In our new series On the Brink: The New Face of Poverty, meet Peter Riquelme, an unemployed single man who is facing bankruptcy and possible homelessness as he, like many Americans, grapples with supporting himself after working for years with nothing to show for it.
Photos and video by Jennifer Hsu
Peter Riquelme, a former team leader in Dell’s re-manufacturing division, never imagined he'd be a 35-year-old intern earning $12 an hour and struggling to survive in New York City when he moved here three years ago.
“It almost seems like I’m starting over,” Riquelme said. “I can’t stay in this situation that I’m in forever for sure. It’s not sustainable.”
Riquelme lived comfortably in Austin, Texas, where he owned a three-bedroom house for several years and rented one and two—bedroom apartments. Now, he is squeezed into an 8-by-12 room in Long Island City, Queens, which he shares with his dog Daisy, a mix between a pug and a West Highland white terrier.
It’s a one-bedroom apartment, and the owner sleeps in the living room. Riquelme has no access to the kitchen.
If options are not plentiful for Riquelme these days, it wasn’t always like that.
He got a full-time job at Dell in 1999, when he was 21 and living in Texas, where he grew up. Riquelme had completed his first year at a community college, but decided to quit school to focus on his career.
The decision doesn’t seem surprising considering the time it was made, according to Carl Van Horn, professor of public policy at Rutgers University.
“During the tech boom of the late nineties the employers were desperate for anyone who had the basic interest and skills,” Van Horn said. “And so whether you had a college or a high school degree was less important.”
By 2009, Riquelme was making $70,000 and could afford to indulge his passion for traveling. He went to places from Chile to New York to New Orleans and San Francisco.
But 10 years after Riquelme began at Dell, the company sold the re-manufacturing division where he helped troubleshoot failures on laptops that were returned by customers. Riquelme said he didn’t have enough confidence in the company that bought his division, and decided to leave.
He had family in the New York and assumed it wouldn’t be too difficult to get re-established.
“But that ended up not being the case,” Riquelme said. “The previous times I looked for work it was easy to get a job, and obviously that has changed.”
Trying to Survive in the City
After an unsuccessful nine-month search, Riquelme said he realized he wouldn’t be able to get a position without a college degree. With tuition help from his parents, he decided to go back to school, and he’s now working toward an Associate’s Degree in computer science at LaGuardia Community College in Queens.
In 2010, he got an internship through CUNY, as an intern for the city’s Department of Health. It seemed like a good start. Riquelme expected to be in the position temporarily.
“I was thinking maybe a year at the most,” he said.
Two years later Riquelme is still a paid intern. He earns $12 an hour doing tech support, and he gets health benefits and has a retirement plan. He works 34 hours a week and earned just under $18,000 last year.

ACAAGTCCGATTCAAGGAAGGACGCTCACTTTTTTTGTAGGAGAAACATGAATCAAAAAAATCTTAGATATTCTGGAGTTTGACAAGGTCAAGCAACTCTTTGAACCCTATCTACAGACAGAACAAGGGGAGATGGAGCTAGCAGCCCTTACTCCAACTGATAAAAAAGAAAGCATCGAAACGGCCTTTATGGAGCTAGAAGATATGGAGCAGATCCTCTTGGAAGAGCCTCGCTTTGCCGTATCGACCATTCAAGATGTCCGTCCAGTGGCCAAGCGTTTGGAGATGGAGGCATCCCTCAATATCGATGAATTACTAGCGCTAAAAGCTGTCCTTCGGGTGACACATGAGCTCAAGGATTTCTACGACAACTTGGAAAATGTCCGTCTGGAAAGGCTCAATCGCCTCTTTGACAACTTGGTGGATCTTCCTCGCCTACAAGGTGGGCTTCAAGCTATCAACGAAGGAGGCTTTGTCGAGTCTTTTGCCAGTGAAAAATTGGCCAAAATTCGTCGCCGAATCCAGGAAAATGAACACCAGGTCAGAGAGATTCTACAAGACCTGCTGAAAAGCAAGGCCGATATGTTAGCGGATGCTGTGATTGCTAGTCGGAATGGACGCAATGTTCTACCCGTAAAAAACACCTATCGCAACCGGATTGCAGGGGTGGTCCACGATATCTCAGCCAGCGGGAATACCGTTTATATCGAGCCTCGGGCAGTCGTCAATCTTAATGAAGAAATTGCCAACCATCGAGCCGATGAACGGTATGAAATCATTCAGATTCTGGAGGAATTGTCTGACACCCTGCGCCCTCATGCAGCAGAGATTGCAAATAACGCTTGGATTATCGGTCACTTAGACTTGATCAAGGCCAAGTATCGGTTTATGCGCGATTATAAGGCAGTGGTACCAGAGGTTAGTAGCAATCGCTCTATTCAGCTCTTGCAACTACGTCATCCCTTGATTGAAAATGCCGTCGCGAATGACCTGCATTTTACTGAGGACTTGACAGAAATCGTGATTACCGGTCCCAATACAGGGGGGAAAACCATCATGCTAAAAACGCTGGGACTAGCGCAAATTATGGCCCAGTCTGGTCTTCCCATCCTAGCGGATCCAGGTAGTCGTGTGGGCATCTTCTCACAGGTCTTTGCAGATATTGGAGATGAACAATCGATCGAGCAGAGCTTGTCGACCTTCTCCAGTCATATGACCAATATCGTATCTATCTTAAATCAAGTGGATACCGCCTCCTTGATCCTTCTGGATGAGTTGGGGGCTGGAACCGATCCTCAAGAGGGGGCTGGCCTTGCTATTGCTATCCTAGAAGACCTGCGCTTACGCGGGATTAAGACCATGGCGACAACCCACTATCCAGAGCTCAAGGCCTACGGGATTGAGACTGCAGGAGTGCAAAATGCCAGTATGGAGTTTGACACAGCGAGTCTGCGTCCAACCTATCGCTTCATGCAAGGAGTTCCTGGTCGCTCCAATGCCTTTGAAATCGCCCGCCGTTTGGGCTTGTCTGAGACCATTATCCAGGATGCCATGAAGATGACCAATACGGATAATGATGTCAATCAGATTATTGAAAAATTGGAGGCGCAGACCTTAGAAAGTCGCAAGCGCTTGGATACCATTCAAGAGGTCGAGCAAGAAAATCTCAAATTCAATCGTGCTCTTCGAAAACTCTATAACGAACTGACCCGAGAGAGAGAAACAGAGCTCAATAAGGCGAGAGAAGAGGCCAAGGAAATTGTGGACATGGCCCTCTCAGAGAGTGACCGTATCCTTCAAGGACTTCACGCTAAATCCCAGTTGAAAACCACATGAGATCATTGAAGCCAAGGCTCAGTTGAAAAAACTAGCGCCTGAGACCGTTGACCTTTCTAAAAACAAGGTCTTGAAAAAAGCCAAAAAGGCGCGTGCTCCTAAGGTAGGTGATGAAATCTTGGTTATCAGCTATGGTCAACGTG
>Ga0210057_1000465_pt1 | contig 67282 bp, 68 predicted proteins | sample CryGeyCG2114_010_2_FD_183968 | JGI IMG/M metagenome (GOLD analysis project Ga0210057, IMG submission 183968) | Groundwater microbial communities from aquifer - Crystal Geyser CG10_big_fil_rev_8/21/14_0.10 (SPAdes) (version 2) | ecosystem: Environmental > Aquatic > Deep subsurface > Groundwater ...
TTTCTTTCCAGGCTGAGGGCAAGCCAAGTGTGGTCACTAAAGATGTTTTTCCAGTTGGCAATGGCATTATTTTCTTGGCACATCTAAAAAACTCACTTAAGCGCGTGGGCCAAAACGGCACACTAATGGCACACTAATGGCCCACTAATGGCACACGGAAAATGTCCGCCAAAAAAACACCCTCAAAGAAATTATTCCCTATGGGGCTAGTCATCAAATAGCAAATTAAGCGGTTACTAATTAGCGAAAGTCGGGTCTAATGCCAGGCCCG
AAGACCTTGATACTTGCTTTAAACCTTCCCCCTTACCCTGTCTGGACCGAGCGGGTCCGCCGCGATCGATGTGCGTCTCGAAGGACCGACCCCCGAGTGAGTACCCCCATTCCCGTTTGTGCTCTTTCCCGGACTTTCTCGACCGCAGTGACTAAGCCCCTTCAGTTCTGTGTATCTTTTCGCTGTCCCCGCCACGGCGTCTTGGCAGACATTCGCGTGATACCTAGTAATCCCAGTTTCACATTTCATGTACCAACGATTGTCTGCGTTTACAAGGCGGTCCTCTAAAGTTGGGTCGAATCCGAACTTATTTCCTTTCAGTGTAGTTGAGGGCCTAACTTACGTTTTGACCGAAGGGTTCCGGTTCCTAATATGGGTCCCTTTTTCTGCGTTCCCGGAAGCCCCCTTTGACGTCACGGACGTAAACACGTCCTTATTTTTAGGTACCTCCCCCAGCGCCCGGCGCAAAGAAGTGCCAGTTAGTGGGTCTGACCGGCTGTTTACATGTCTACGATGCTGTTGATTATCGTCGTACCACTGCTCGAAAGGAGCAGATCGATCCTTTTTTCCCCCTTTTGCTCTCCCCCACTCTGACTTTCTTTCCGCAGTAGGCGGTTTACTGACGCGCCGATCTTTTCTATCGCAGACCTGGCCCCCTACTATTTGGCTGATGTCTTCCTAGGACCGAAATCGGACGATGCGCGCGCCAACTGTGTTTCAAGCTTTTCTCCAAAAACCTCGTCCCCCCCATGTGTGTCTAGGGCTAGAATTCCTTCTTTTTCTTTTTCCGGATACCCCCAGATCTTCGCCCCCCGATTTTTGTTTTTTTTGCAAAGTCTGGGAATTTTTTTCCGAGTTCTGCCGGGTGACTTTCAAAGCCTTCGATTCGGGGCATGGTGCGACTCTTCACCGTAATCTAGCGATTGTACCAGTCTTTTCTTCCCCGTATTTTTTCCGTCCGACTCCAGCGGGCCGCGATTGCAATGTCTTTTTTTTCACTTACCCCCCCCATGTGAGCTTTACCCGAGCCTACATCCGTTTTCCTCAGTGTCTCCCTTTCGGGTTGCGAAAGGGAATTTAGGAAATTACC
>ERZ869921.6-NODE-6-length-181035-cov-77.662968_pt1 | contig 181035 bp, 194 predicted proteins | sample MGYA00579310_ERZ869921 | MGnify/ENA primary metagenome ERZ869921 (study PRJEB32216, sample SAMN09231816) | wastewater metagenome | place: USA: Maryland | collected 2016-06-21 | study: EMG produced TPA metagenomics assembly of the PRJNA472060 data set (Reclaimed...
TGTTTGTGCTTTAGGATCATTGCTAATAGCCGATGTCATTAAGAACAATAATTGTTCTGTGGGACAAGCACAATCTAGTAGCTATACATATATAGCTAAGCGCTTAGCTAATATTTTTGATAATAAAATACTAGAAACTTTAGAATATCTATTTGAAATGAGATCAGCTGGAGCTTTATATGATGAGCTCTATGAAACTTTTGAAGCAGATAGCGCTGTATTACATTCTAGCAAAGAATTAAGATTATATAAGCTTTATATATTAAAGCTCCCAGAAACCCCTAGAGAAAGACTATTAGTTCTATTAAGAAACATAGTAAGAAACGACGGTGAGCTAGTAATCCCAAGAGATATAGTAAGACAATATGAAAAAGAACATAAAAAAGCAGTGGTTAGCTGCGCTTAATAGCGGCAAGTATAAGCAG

That amount puts him above the estimated federal poverty threshold of $11,702 for 2011, according to the U.S. Census Bureau.
Riquelme said he feels frustrated, because he can’t get a full-time position with a professional wage. He thinks he not only has the necessary knowledge, but is also good at communicating with people.
“When you’re just looking at a piece of paper or a digital resume, you don’t see that,” Riquelme said. “You don’t know that.”
A Life Changed
At the moment, Riquelme says, his life comes down to “surviving” more than living.
He pays $500 a month rent, $120 for storage space for things that don’t fit into his room, $104 for the monthly MetroCard, $100 for his cell phone and $30 for Internet. After that he’s left with $250 a month, which needs to cover food and all other expenses. Because he can’t cook at home, costs go up for Riquelme as he often buys sandwiches in bodegas.
Riquelme filed for bankruptcy earlier this year after he couldn’t keep up with the credit card debt he had. He also depleted his 401(k), in which he had $80,000, when he left Dell.
“It’s all gone,” he said. “It’s non-existent.”
Riquelme says he is determined to get his degree by next spring. It’s the main reason he’s staying in the city, not wanting to again make what he now sees as a mistake of leaving school.
Last month, he celebrated his 35th birthday party at a video arcade bar in Williamsburg, his love of the games unabated by the passing of time. A dozen of friends from the gay soccer league he plays in, from work and from his neighborhood gathered.
One of them, Zach Studt, 25, said, he witnessed moments when things get difficult for Riquelme.
“It’s hard to work all the time and feel like you’re not going anywhere,” Studt said. “I’ve definitely seen that with him and seen him get frustrated.”
Surrounded by friends, Riquelme said he felt happy to see he’s not alone in the city, but he also took the moment to think about his future.
“What I want in life would be to have a family,” Riquelme said. “That’s something I do desire and that’s a major goal for me. And right now with the situation that I’m in, financially and everything, that’s not even something that crosses my mind.”
Despite the difficulty of his position, Riquelme says he will find a way out.
“I don’t need a whole new career,” he said. “I just need to be paid properly.”